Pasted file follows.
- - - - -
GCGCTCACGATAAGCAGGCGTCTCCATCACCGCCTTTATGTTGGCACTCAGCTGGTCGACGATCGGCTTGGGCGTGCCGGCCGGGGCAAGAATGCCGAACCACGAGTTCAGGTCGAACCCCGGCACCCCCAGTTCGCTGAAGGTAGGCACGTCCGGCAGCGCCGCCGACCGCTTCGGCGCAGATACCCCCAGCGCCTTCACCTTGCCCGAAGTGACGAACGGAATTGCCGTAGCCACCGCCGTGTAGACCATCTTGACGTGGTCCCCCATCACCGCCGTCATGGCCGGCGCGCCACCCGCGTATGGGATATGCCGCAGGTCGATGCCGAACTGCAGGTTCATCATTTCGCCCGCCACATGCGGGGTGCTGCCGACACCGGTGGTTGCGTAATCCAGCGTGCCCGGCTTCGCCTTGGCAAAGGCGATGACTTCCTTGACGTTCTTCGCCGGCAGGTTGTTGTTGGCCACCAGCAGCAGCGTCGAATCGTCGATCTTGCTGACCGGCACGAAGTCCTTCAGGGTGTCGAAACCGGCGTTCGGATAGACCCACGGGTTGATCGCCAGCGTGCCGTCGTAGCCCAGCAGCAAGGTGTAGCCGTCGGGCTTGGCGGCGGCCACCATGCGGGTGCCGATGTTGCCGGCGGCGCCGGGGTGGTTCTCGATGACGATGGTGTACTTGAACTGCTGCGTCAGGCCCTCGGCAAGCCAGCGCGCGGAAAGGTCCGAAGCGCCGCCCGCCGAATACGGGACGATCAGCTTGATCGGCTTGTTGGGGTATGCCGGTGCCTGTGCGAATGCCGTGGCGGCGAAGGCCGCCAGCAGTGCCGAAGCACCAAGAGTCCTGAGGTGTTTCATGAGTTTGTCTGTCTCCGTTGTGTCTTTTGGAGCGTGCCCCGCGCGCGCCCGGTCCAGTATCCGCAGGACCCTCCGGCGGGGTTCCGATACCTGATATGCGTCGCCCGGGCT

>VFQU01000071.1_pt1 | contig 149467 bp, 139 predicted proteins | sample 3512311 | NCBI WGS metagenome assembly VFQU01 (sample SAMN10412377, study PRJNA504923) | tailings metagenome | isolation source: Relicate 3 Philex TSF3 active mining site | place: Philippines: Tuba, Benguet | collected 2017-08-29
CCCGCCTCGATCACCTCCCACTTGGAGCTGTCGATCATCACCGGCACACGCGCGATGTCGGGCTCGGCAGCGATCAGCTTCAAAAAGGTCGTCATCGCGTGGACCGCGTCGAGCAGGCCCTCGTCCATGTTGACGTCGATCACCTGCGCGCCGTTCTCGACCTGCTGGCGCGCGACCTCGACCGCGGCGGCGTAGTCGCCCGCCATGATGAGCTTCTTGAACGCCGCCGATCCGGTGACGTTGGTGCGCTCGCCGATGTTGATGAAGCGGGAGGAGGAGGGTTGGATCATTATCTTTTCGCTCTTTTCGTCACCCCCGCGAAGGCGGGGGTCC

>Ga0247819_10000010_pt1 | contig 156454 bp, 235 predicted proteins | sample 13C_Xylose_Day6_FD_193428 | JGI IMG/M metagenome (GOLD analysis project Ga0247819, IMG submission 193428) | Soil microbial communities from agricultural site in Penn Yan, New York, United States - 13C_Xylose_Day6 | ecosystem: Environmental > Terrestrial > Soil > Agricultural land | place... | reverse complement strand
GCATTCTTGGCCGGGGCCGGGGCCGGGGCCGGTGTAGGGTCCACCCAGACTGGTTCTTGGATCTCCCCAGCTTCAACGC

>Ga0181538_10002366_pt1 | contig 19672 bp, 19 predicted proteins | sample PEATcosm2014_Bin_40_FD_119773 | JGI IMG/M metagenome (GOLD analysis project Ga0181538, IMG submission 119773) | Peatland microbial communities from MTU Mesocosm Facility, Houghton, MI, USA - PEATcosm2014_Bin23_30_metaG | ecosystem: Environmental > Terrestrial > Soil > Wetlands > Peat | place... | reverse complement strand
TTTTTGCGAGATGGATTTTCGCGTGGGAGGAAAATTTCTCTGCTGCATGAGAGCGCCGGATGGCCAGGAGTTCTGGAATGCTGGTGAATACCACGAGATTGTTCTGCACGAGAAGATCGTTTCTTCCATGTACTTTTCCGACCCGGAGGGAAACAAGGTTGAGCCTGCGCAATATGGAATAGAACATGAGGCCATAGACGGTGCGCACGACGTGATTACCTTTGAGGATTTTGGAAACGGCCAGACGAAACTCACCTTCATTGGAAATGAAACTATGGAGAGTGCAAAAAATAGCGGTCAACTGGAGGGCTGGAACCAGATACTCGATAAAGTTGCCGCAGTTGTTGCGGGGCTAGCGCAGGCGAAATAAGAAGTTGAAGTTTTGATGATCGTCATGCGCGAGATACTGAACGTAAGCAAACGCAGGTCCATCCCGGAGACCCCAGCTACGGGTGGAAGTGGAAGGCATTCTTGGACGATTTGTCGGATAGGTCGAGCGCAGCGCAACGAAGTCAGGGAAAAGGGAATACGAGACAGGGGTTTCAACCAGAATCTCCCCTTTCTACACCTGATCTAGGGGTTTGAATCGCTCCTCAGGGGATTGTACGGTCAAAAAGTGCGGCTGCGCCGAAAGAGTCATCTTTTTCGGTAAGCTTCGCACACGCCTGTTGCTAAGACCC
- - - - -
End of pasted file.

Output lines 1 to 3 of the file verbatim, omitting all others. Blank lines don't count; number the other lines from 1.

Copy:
GCGCTCACGATAAGCAGGCGTCTCCATCACCGCCTTTATGTTGGCACTCAGCTGGTCGACGATCGGCTTGGGCGTGCCGGCCGGGGCAAGAATGCCGAACCACGAGTTCAGGTCGAACCCCGGCACCCCCAGTTCGCTGAAGGTAGGCACGTCCGGCAGCGCCGCCGACCGCTTCGGCGCAGATACCCCCAGCGCCTTCACCTTGCCCGAAGTGACGAACGGAATTGCCGTAGCCACCGCCGTGTAGACCATCTTGACGTGGTCCCCCATCACCGCCGTCATGGCCGGCGCGCCACCCGCGTATGGGATATGCCGCAGGTCGATGCCGAACTGCAGGTTCATCATTTCGCCCGCCACATGCGGGGTGCTGCCGACACCGGTGGTTGCGTAATCCAGCGTGCCCGGCTTCGCCTTGGCAAAGGCGATGACTTCCTTGACGTTCTTCGCCGGCAGGTTGTTGTTGGCCACCAGCAGCAGCGTCGAATCGTCGATCTTGCTGACCGGCACGAAGTCCTTCAGGGTGTCGAAACCGGCGTTCGGATAGACCCACGGGTTGATCGCCAGCGTGCCGTCGTAGCCCAGCAGCAAGGTGTAGCCGTCGGGCTTGGCGGCGGCCACCATGCGGGTGCCGATGTTGCCGGCGGCGCCGGGGTGGTTCTCGATGACGATGGTGTACTTGAACTGCTGCGTCAGGCCCTCGGCAAGCCAGCGCGCGGAAAGGTCCGAAGCGCCGCCCGCCGAATACGGGACGATCAGCTTGATCGGCTTGTTGGGGTATGCCGGTGCCTGTGCGAATGCCGTGGCGGCGAAGGCCGCCAGCAGTGCCGAAGCACCAAGAGTCCTGAGGTGTTTCATGAGTTTGTCTGTCTCCGTTGTGTCTTTTGGAGCGTGCCCCGCGCGCGCCCGGTCCAGTATCCGCAGGACCCTCCGGCGGGGTTCCGATACCTGATATGCGTCGCCCGGGCT

>VFQU01000071.1_pt1 | contig 149467 bp, 139 predicted proteins | sample 3512311 | NCBI WGS metagenome assembly VFQU01 (sample SAMN10412377, study PRJNA504923) | tailings metagenome | isolation source: Relicate 3 Philex TSF3 active mining site | place: Philippines: Tuba, Benguet | collected 2017-08-29
CCCGCCTCGATCACCTCCCACTTGGAGCTGTCGATCATCACCGGCACACGCGCGATGTCGGGCTCGGCAGCGATCAGCTTCAAAAAGGTCGTCATCGCGTGGACCGCGTCGAGCAGGCCCTCGTCCATGTTGACGTCGATCACCTGCGCGCCGTTCTCGACCTGCTGGCGCGCGACCTCGACCGCGGCGGCGTAGTCGCCCGCCATGATGAGCTTCTTGAACGCCGCCGATCCGGTGACGTTGGTGCGCTCGCCGATGTTGATGAAGCGGGAGGAGGAGGGTTGGATCATTATCTTTTCGCTCTTTTCGTCACCCCCGCGAAGGCGGGGGTCC